90 Year of Yes

yearofyesby Shonda Rhimes, 2015

I’ll admit to jumping on the Grey’s Anatomy bandwagon from the very beginning. I remember Sunday nights, in my apartment with the exposed brick walls, watching tv with my roommate when it was Desperate Housewives and then Grey’s before heading to bed to start a new week. I left Grey’s when it became the kind of show that actively tried to get the audience to cry every week – I’m not down with that kind of melodrama – but I did once love it. I’m just now dipping into How to Get Away with Murder and Scandal, so I’m not a ShondaLand zealot by any means, but when I came across this memoir, written by one of the most successful women in television, someone who has brought overt racial and sexual diversity into millions of American homes, yet who calls herself an introvert, I had to read it.

Now, I’ll say from the get go that Rhimes’s version of yes is a bit different from what my or your version of yes would look like. I don’t think I’ll be invited to give commencement speeches or asked to be on the Jimmy Kimmel show any time soon, and there’s a certain amount of off-handedness with which Rhimes discusses these “everyday” events. Still, I think there’s something to glean here, especially when Rhimes discovers that saying no is sometimes saying yes to something else. A year of continual yes sounds like the perfect recipe for hedonistic overindulgence, but in her sections on weight loss and motherhood she succinctly spells out the importance of choosing what you’re saying yes to. A yes to increased health might mean a no to chips in bed tonight. A yes to being a successful working mother might mean a no to home-baked brownies for a school fundraiser.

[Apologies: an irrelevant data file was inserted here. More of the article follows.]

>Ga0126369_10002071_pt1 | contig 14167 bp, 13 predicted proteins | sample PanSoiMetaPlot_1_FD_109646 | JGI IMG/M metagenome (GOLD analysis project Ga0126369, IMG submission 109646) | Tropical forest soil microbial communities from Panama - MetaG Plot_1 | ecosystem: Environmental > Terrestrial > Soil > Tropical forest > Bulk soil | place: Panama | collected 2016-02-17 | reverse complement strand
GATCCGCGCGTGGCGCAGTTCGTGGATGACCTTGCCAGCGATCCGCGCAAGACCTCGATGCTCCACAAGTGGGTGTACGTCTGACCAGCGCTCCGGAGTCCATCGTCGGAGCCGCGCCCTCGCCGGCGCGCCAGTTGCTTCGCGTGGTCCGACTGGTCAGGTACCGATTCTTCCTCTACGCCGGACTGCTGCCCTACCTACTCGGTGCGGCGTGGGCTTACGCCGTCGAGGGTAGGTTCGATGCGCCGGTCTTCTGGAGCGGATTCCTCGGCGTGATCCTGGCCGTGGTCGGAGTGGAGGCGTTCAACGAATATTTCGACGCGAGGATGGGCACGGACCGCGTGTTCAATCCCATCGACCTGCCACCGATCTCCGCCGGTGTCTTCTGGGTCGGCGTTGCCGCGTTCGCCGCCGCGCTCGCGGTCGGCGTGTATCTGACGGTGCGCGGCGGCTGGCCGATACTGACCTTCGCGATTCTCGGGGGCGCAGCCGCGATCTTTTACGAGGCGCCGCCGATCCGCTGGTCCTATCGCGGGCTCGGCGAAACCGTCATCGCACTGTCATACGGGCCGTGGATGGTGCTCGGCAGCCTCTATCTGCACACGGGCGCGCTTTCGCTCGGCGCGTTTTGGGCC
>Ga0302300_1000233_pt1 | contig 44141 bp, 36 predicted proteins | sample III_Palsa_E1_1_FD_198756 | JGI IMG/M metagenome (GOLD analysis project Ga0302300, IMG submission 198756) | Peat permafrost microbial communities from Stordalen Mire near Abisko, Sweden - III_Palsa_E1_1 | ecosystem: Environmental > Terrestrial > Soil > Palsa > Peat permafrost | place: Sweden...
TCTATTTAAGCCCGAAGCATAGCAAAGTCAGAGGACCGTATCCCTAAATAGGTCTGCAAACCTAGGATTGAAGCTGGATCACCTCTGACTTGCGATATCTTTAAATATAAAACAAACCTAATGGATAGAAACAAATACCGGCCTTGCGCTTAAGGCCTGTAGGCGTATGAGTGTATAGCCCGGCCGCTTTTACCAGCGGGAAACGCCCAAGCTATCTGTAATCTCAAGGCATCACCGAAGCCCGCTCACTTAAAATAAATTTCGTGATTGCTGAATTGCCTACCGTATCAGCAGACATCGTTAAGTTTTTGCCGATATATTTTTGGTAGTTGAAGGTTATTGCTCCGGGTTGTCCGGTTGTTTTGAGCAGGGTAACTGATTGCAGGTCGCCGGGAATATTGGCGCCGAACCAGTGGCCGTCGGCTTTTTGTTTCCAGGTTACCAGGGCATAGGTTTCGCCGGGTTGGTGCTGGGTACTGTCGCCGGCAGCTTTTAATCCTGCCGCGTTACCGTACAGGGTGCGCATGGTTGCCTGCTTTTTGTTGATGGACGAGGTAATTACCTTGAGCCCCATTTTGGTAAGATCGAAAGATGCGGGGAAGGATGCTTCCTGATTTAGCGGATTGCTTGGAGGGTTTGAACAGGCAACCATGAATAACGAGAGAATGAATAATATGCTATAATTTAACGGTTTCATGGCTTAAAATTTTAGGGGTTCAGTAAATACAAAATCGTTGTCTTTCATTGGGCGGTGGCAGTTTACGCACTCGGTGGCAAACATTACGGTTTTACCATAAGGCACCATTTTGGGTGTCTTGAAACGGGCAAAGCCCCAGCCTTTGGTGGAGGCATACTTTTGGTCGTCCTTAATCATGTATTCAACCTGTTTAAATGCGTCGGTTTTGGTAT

In fact, Rhimes is strongest when she’s talking about these quite ordinary things. I don’t have children, but I greatly admire, in her section praising her children’s caretaker, the bold declaration that “powerful famous women don’t say out loud that they have help at home…because they are ashamed. Or maybe a more precise way to say it is that these women have been shamed.” She goes on to criticize those who call motherhood a “job,” asserting that mothering still happens whether you stay at home or go off to work and to call it a job diminishes the role. I find this so important because Rhimes is refusing to have the “can we really have it all?” argument. Instead, she maintains that different people say yes to different kinds of lives and “we all have to acknowledge that our way is not the way.”

So, where does a year of yes leave her? Through the book we find Rhimes on the ground playing with her kids more, we see her accepting compliments and acknowledging her own strengths as more than just luck, we see her shed a significant amount of weight, and we see her shed so-called friends whose true natures are revealed by Rhimes’s decision to say yes to having difficult conversations. While we may never have to say yes to fancy ball gowns for awards ceremonies, we can certainly learn to say yes to many more things in life. Yes to surrounding ourselves with our people. Yes to creating a life we want instead of a life others want for us. Yes to playing more and speaking our truths. Yes to dancing.

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